SQL server in C++
This project has been created only for educational purposes. It's not meant to be used in any sort of production environment.
However, I think it's a great way to learn the dark ways of C++, not only by coding it, but also by inspecting the code and trying to understand it.
You can use, distribute and do whatever you want with this code. The only requirement is that you do not try to present it as your own.
This is a Visual Studio 2012 solution and has been tested only on Windows platform. However, no OS-specific code has been used so it should be possible to compile it on other OS with (for example) GCC.
The code is completely created using OOP paradigms. No external dependencies (libraries) should be needed. Only standard STL classes are used.
The solution contains 3 projects:
- SQL is a statically linked library project. It contains the core of the SQL server
- SQLConsole is a console interface to the SQL library. It loads/stores a single database in a file, reads queries from the console, executes them against the database and shows the results. When entering queries in the console you NEED TO end each query with ';' I made it this way so you can span a query multiple lines (as in the mysql console).
- UnitTests contains ~40 tests (at the time of writing) which should cover ~80% of the code according to VS's analyzer.
Features and supported queries
Because noone likes Backus-Naur forms I will just write a few examples which I think are most descriptive and explain the functionality.
- The SQL keywords are case-insensitive (SELECT == select == sElECT).
- The identifiers can be enclosed with backticks but it's not needed (`students` == students).
- The identifiers (table names, column names etc.) and the data in char(*) columns are case sensitive.
- In string literals the single and double quotes are interchangable as long as the opening and closing quotes are the same. The backward slash escapes a quote of the same type. ('test' == "test")
For the next examples lets assume that we've created a table with:
CREATE TABLE students (fnum int, firstName char(25), lastName char(25), age byte, semester byte);
There are no limits on the maximum size of the char columns other than that it needs to fit in a 32bit integer.
The supported column types are:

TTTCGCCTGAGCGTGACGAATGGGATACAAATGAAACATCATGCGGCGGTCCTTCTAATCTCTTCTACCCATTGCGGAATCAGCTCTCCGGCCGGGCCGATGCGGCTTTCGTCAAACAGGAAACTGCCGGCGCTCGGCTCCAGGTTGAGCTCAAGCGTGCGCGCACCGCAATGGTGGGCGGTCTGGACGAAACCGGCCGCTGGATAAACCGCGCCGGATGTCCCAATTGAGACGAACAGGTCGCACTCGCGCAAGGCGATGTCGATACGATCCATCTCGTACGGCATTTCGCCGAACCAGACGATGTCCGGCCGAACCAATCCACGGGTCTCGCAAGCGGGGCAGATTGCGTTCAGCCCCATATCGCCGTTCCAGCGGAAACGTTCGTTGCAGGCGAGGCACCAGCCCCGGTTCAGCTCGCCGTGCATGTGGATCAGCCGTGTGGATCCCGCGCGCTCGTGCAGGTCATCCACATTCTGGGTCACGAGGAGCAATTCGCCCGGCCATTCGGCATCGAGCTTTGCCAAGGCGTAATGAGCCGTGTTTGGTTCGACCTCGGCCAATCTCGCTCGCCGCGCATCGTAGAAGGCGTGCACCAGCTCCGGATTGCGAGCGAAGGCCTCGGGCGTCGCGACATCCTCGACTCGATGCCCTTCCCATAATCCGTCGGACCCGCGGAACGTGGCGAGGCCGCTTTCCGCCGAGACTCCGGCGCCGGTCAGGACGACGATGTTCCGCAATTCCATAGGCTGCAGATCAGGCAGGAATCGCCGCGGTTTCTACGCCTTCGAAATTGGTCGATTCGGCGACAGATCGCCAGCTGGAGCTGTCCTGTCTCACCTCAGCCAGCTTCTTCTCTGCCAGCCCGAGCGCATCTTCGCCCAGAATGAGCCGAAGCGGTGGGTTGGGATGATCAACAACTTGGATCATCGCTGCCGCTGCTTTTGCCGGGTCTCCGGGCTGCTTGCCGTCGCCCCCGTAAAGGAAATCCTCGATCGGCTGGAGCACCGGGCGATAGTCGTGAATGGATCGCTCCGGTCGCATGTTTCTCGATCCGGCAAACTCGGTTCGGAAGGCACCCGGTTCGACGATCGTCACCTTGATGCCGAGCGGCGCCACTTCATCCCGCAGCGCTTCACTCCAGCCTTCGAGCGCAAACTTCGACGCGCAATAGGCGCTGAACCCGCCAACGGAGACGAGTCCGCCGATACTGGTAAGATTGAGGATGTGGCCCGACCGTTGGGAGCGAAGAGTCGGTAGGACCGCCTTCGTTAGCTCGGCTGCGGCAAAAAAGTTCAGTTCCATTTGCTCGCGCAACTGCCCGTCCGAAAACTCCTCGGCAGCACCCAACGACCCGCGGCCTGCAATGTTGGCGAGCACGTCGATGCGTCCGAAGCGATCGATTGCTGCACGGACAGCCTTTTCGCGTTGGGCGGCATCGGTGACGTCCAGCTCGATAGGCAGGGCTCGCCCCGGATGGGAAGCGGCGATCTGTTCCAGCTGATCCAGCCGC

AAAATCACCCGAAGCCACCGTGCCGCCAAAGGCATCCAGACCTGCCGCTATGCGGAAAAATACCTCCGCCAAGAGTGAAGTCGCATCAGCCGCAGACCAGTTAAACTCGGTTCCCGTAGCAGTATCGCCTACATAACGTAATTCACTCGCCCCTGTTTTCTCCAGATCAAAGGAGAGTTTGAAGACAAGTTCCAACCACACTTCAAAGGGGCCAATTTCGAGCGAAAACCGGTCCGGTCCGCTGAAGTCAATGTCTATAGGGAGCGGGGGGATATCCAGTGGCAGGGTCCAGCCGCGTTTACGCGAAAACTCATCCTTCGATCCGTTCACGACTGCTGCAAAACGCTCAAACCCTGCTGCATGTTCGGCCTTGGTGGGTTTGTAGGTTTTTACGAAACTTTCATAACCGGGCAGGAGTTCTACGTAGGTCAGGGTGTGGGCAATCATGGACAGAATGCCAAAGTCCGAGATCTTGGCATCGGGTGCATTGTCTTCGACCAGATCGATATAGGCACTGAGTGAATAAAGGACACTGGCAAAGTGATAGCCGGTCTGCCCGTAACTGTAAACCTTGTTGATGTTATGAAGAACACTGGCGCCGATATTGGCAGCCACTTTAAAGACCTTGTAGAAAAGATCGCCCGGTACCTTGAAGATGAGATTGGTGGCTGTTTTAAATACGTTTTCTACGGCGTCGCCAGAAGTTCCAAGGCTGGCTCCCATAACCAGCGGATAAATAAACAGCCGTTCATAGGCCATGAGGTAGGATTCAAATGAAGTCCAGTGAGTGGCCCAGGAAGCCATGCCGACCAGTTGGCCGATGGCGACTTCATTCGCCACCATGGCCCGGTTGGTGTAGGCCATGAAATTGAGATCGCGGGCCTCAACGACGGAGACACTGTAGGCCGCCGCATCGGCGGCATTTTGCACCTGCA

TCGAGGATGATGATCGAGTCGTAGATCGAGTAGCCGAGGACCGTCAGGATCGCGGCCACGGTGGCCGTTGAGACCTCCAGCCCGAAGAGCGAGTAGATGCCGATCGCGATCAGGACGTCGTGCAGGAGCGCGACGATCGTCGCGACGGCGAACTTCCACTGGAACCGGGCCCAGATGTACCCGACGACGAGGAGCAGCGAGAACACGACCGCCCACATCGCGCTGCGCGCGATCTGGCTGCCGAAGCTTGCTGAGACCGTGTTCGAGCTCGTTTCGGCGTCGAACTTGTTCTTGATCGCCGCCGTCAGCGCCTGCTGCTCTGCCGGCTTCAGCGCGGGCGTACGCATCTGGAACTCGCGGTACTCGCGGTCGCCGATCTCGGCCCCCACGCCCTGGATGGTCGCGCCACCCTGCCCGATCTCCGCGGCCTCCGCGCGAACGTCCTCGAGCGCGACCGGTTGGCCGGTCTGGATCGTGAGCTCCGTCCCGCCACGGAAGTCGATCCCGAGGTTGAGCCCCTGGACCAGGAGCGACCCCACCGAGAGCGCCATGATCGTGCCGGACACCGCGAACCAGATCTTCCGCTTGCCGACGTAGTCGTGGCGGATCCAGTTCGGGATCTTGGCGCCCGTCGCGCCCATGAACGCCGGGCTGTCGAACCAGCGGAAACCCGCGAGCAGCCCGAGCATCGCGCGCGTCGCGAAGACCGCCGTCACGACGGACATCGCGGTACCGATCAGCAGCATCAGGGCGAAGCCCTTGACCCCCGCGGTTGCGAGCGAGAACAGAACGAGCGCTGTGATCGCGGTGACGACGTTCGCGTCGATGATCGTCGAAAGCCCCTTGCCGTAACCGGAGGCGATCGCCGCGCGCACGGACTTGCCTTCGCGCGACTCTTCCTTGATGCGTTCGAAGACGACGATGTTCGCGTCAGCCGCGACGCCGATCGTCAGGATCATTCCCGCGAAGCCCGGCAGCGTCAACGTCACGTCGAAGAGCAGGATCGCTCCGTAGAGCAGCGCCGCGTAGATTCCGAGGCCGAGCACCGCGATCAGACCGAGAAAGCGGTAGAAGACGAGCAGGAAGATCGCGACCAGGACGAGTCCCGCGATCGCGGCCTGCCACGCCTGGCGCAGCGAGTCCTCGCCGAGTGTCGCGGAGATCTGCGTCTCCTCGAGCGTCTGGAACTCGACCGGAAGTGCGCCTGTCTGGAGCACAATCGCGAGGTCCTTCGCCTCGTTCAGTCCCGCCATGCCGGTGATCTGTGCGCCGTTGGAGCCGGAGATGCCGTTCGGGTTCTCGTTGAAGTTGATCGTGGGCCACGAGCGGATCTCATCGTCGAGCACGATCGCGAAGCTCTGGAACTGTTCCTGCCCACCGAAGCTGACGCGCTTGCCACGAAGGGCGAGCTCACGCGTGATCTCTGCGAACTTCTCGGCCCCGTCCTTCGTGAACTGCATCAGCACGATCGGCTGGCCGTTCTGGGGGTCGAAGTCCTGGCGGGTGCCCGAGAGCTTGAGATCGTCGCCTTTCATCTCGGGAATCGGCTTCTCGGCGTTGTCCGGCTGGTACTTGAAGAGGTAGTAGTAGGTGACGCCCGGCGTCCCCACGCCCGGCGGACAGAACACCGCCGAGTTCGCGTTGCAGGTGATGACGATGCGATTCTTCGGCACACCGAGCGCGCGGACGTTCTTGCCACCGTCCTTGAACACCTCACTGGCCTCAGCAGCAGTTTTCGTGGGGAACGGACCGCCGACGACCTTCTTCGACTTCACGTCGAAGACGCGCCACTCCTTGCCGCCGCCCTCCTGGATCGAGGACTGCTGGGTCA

- int - 32bit signed integer
- uint - 32bit unsigned integer
- byte - One byte (-127 to 128) integer
- char(size) - String with maximum of
sizecharacters. Only ASCII is supported
Lists all tables in the database along with the row count for each one.
Shows the create table statement that will create the same table.
SHOW CREATE TABLE students;
Deletes a table
DROP TABLE students;
SELECT * FROM students; SELECT * FROM students WHERE firstName = 'Georgy' AND lastName = 'Angelov'; -- Expressions in where clause SELECT * FROM students WHERE strcat(strcat(firstName, " "), lastName) = 'Georgy Angelov'; -- Expressions in result table (computed columns) in addition to the actual columns SELECT *, strlen(firstName) + strlen(lastName) + 1 AS nameLength FROM students WHERE ...; -- Chained expressions SELECT substr(firstName, 0, 1) AS firstLetterF, substr(lastName, 0, 1) as firstLetterL, strcat(firstLetterF, firstLetterL) AS initials FROM students; -- Comparison operators (<, <=, >, >=, =, !=) work on integers and strings SELECT * FROM students WHERE lastName > 'Angelov';
There are two types of expressions - int and str. The boolean type is simulated with an int (0 or 1) All function names are also case-insensitive. Conversion functions are available:
- toStr() returns the string representation of an int (1234 -> "1234")
- toInt() returns the integer representation of a string ("1234" -> 1234)
- toBool() returns 0 (if is 0 or is "") or 1 (if != 0 or strlen() > 0)
-- Append the name length after the actual first name -- Without the toStr an error will be shown because the return type of strlen is int SELECT strcat(firstName, toStr(strlen(firstName)) AS nameWithLen FROM students ...;
JOINs are also supported!
Insert supports only the following syntax:
INSERT INTO students VALUES (1234, 'Georgy', 'Angelov', 20, 2);
The column names should not be specified (as they can't have default values and all will be listed anyway).
The WHERE clause for the UPDATE statement is required. This is my oppinion of how this should be in SQL. It's easy to forget WHERE when you write a complex query and you will break your entire table with a mistake that can be easily avoided if WHERE is required.
UPDATE students SET fnum = 4321, firstName = 'George' WHERE lastName = 'Angelov'; -- The values after '<columnName> = ' are expressions (as in SELECT and the WHERE clause) UPDATE students SET fnum = fnum + 1, firstName = strcat('-test-', firstName) WHERE ...; -- WHERE is required, however if we want to change ALL rows: UPDATE students SET age = age + 1 WHERE true; -- or 1 = 1, whatever evaluates to boolean true
As with UPDATE - the WHERE clause here is also required.
DELETE FROM students WHERE fnum = 1234; -- Delete all rows DELETE FROM students WHERE true;
Want more information?
Then email me - email@example.com
StormSQL internals.pdf file.